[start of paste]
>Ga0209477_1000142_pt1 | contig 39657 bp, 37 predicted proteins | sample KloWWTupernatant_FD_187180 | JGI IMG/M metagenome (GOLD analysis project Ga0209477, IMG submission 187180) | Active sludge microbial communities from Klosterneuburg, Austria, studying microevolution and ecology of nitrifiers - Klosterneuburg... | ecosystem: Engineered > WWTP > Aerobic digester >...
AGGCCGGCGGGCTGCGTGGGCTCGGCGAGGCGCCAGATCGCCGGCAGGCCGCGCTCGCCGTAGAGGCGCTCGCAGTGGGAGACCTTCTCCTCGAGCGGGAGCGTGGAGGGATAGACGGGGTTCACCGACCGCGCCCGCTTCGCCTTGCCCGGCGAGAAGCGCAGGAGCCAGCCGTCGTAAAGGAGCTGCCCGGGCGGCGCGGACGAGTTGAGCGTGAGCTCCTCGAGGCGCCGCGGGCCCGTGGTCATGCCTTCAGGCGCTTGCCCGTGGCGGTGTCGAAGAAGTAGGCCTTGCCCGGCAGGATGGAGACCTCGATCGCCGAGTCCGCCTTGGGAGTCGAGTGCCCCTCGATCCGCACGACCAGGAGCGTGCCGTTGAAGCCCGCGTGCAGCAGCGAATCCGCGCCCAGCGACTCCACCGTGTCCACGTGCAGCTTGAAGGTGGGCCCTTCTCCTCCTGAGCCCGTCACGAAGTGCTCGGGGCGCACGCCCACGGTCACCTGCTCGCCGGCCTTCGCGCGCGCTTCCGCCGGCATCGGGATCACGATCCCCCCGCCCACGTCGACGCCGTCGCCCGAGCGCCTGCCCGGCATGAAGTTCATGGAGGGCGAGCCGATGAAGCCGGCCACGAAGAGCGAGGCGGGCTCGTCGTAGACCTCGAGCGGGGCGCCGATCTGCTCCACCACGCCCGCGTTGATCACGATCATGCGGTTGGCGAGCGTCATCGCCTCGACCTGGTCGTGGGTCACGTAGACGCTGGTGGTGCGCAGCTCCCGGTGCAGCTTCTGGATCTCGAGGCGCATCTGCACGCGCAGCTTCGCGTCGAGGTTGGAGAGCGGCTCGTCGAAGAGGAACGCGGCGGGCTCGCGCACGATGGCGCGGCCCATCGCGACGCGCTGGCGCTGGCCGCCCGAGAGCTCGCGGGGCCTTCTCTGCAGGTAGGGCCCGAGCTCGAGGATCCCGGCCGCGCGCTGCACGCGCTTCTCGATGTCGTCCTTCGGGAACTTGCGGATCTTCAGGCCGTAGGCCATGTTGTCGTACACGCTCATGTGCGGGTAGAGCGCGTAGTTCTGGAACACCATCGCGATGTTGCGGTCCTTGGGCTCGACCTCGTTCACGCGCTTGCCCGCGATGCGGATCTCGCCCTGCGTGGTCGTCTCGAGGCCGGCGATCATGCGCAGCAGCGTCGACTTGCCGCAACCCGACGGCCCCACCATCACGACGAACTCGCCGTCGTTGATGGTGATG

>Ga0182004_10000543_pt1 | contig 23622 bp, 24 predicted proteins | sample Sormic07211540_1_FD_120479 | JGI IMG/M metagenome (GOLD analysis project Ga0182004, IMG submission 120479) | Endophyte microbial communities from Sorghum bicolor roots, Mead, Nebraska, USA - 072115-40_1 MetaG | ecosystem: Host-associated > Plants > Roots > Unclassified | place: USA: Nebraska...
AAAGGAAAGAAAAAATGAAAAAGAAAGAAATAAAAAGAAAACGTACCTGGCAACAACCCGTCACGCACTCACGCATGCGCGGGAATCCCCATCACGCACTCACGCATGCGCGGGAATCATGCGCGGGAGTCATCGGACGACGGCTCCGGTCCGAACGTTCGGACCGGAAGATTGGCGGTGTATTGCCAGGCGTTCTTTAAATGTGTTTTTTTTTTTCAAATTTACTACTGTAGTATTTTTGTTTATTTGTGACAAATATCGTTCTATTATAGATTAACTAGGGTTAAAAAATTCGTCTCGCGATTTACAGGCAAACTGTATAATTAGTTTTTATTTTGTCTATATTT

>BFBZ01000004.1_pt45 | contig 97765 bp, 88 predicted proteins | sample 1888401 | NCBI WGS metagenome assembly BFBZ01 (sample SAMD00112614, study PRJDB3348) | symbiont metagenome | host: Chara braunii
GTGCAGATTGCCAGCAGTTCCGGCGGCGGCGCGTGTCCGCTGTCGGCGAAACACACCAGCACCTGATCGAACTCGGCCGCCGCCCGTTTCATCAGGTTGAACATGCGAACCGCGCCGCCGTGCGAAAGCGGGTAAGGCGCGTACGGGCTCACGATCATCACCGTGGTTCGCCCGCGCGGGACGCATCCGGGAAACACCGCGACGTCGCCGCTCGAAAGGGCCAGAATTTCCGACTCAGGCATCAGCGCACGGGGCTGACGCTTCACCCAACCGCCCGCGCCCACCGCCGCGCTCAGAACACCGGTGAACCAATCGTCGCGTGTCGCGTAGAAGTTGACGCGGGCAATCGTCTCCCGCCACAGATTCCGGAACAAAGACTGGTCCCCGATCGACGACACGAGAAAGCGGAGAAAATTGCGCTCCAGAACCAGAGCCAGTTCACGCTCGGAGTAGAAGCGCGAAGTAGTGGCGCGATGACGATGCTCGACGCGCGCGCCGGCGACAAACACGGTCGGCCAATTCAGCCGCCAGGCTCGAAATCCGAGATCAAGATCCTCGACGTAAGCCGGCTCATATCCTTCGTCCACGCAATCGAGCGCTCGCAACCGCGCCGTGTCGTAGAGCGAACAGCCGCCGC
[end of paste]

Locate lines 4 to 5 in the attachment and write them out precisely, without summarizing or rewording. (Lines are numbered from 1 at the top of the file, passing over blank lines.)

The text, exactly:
AAAGGAAAGAAAAAATGAAAAAGAAAGAAATAAAAAGAAAACGTACCTGGCAACAACCCGTCACGCACTCACGCATGCGCGGGAATCCCCATCACGCACTCACGCATGCGCGGGAATCATGCGCGGGAGTCATCGGACGACGGCTCCGGTCCGAACGTTCGGACCGGAAGATTGGCGGTGTATTGCCAGGCGTTCTTTAAATGTGTTTTTTTTTTTCAAATTTACTACTGTAGTATTTTTGTTTATTTGTGACAAATATCGTTCTATTATAGATTAACTAGGGTTAAAAAATTCGTCTCGCGATTTACAGGCAAACTGTATAATTAGTTTTTATTTTGTCTATATTT

>BFBZ01000004.1_pt45 | contig 97765 bp, 88 predicted proteins | sample 1888401 | NCBI WGS metagenome assembly BFBZ01 (sample SAMD00112614, study PRJDB3348) | symbiont metagenome | host: Chara braunii